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Often, from our perspective, these hot and heavy love affairs are like fireworks. At best, we’re talking about students distracted from learning. Many more teens are in relationships that, if not exactly like Rihanna and Chris Brown, are nonetheless unequal and unhealthy with one partner dominating the other. Let me see your phone,” mimics Maryland high school teacher Erika Chavarria. What contemporary media presents to teens and tweens as “love” today is actually about sex and control. This adds up to 1.5 million high school students last year alone. adolescents say they’ve experienced some kind of abuse—physical, sexual, emotional, or verbal—in their romantic relationships, and one out of 10 have been purposefully hit, slapped, or physically hurt by their boyfriend or girlfriend, according to data collected by Break the Cycle and its youth-oriented project, .At worst, we’re remembering the teen who retired Ohio teacher Deloris Rome Hudson will never forget: The one strangled to death by her boyfriend, one month before her high school graduation. And that can happen from the youngest grades on up, when we help students understand what a healthy relationship looks like, and know that they deserve that instead.
Today’s educators need to be alert to the signs of teen dating abuse. Learning how to develop and maintain positive relationships is part of the social and emotional learning that keeps us all safe and happy—and leads to academic success.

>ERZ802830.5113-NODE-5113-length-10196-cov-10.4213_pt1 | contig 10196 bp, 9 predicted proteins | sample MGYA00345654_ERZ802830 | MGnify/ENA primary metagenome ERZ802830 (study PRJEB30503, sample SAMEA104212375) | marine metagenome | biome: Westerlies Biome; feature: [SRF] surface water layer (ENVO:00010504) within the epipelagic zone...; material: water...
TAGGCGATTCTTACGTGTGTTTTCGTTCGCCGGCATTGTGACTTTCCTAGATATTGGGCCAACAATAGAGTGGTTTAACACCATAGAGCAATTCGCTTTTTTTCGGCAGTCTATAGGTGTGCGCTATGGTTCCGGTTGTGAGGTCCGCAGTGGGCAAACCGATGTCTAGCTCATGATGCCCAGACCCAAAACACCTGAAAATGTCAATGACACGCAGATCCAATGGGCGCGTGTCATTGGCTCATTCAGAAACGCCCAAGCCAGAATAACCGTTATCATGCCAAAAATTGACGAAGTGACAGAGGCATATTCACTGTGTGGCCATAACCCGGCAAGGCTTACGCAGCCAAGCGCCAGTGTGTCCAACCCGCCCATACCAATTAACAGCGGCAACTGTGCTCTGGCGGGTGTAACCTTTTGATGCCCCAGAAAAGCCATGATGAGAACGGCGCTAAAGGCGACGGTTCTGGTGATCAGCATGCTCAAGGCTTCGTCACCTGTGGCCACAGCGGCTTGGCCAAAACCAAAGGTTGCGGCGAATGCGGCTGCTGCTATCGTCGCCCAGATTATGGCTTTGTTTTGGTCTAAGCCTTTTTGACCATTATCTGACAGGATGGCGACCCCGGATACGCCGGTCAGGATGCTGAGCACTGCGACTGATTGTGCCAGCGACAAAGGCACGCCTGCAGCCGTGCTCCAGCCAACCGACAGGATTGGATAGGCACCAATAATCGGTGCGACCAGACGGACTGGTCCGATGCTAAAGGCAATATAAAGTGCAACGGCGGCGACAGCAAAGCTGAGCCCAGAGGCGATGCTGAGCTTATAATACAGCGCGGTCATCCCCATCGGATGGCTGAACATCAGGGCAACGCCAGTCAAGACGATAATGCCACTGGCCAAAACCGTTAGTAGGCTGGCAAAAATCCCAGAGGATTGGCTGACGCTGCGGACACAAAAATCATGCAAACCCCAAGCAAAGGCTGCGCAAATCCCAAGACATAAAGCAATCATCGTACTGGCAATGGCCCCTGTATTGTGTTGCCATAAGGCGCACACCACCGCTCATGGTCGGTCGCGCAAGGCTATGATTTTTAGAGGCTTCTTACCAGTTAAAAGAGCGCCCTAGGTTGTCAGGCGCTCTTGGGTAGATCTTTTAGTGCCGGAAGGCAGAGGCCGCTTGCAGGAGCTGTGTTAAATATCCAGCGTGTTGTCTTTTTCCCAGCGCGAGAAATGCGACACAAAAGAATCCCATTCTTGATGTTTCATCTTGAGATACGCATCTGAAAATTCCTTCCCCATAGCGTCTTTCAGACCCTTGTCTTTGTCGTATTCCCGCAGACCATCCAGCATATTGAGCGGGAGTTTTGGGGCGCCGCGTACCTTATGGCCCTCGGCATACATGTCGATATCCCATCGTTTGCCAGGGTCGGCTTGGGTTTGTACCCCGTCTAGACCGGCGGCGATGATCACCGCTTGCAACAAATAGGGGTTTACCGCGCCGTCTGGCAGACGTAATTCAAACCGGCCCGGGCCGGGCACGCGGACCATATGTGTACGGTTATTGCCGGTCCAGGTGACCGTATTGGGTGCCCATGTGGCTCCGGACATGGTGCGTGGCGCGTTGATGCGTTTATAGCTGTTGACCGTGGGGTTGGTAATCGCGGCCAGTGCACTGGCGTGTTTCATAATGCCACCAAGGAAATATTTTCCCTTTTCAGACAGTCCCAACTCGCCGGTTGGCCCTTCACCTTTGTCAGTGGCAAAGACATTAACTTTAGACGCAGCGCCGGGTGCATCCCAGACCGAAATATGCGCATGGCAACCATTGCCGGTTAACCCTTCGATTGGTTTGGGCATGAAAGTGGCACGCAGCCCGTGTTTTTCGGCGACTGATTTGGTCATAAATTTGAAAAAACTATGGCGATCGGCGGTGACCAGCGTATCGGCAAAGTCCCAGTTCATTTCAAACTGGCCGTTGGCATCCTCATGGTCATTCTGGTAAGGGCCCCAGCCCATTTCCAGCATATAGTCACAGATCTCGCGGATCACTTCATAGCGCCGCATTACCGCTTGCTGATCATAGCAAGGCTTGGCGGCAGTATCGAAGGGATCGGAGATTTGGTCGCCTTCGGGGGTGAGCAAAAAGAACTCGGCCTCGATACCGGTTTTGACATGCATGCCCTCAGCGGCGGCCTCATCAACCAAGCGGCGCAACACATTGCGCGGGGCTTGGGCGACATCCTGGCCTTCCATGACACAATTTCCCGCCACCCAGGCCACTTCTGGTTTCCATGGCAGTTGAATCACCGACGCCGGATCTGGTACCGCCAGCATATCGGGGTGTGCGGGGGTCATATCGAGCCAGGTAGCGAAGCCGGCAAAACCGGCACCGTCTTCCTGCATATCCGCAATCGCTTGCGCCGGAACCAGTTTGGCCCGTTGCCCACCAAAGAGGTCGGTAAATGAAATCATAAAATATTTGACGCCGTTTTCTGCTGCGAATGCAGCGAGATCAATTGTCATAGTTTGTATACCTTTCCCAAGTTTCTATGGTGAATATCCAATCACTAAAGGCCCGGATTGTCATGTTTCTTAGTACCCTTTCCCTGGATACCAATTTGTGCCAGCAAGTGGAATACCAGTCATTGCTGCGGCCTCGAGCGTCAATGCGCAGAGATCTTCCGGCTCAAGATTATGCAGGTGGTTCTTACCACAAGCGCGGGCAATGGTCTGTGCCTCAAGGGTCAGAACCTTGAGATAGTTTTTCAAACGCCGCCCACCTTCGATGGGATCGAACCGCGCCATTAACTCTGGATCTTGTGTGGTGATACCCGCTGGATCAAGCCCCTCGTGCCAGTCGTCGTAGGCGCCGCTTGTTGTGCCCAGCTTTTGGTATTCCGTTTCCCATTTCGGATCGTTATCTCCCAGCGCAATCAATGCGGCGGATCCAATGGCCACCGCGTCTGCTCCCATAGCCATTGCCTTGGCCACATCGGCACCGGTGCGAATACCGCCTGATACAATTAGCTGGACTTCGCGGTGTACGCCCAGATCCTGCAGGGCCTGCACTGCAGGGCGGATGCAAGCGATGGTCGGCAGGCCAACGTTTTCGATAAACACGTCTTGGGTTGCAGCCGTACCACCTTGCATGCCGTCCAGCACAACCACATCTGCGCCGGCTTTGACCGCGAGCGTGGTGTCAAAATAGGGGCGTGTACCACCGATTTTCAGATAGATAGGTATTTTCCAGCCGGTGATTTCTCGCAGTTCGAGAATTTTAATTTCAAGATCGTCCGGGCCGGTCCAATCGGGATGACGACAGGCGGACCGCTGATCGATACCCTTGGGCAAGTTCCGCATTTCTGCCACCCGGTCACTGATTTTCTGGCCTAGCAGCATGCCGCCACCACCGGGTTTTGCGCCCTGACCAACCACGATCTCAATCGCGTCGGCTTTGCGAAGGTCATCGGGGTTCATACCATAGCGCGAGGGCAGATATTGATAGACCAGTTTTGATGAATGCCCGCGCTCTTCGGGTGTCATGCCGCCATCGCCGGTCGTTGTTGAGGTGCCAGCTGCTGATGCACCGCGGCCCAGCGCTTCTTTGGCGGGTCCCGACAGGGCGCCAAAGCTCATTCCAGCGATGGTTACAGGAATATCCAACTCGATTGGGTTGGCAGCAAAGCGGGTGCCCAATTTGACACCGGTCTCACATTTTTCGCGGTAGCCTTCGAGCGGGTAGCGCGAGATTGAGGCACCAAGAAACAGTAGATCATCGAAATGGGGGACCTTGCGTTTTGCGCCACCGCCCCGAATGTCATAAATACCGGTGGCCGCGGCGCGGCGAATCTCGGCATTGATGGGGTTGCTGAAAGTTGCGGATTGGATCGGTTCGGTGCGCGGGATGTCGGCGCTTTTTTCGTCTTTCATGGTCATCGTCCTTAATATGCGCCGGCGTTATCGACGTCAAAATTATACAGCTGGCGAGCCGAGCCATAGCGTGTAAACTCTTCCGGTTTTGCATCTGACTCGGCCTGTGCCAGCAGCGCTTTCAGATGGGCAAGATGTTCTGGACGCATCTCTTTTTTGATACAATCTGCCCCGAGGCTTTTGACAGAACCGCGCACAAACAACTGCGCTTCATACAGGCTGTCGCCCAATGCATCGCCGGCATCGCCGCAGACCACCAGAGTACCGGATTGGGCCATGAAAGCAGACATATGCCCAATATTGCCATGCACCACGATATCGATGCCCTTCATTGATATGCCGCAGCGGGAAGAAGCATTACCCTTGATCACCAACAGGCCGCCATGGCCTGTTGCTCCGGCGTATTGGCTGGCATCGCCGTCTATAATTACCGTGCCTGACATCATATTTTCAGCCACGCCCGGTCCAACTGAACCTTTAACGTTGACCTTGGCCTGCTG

And this month is the perfect time to get educated: February is Teen Dating Violence (DV) Awareness Month.
The theme for Teen DV Month 2016 is “Love = Setting Boundaries,” and specific resources around that theme are available on the loveisrespect website, including a Love Is Respect guide and information about February webinars and Twitter chats.
The importance of this issue is why dozens of NEA members participated in a workshop, led by Sarah Colomé of Break the Cycle, at the NEA Joint Conference on Concerns of Women and Minorities last year.
“You have this unique and powerful connection to students that not a lot of other adults do,” Colomé says.
“An educator can be the guide to recognition of self-worth, and recognition of the resources that are available.” Standing in the doorway to her Wilde Lake High School classroom, Erika Chavarria observes the interactions among teenagers in the halls. “Generally what I’m seeing are relationships that are pretty unhealthy with few instances of equal partnership and respect.” When lovebirds march lockstep, arm in arm, is the closeness a choice?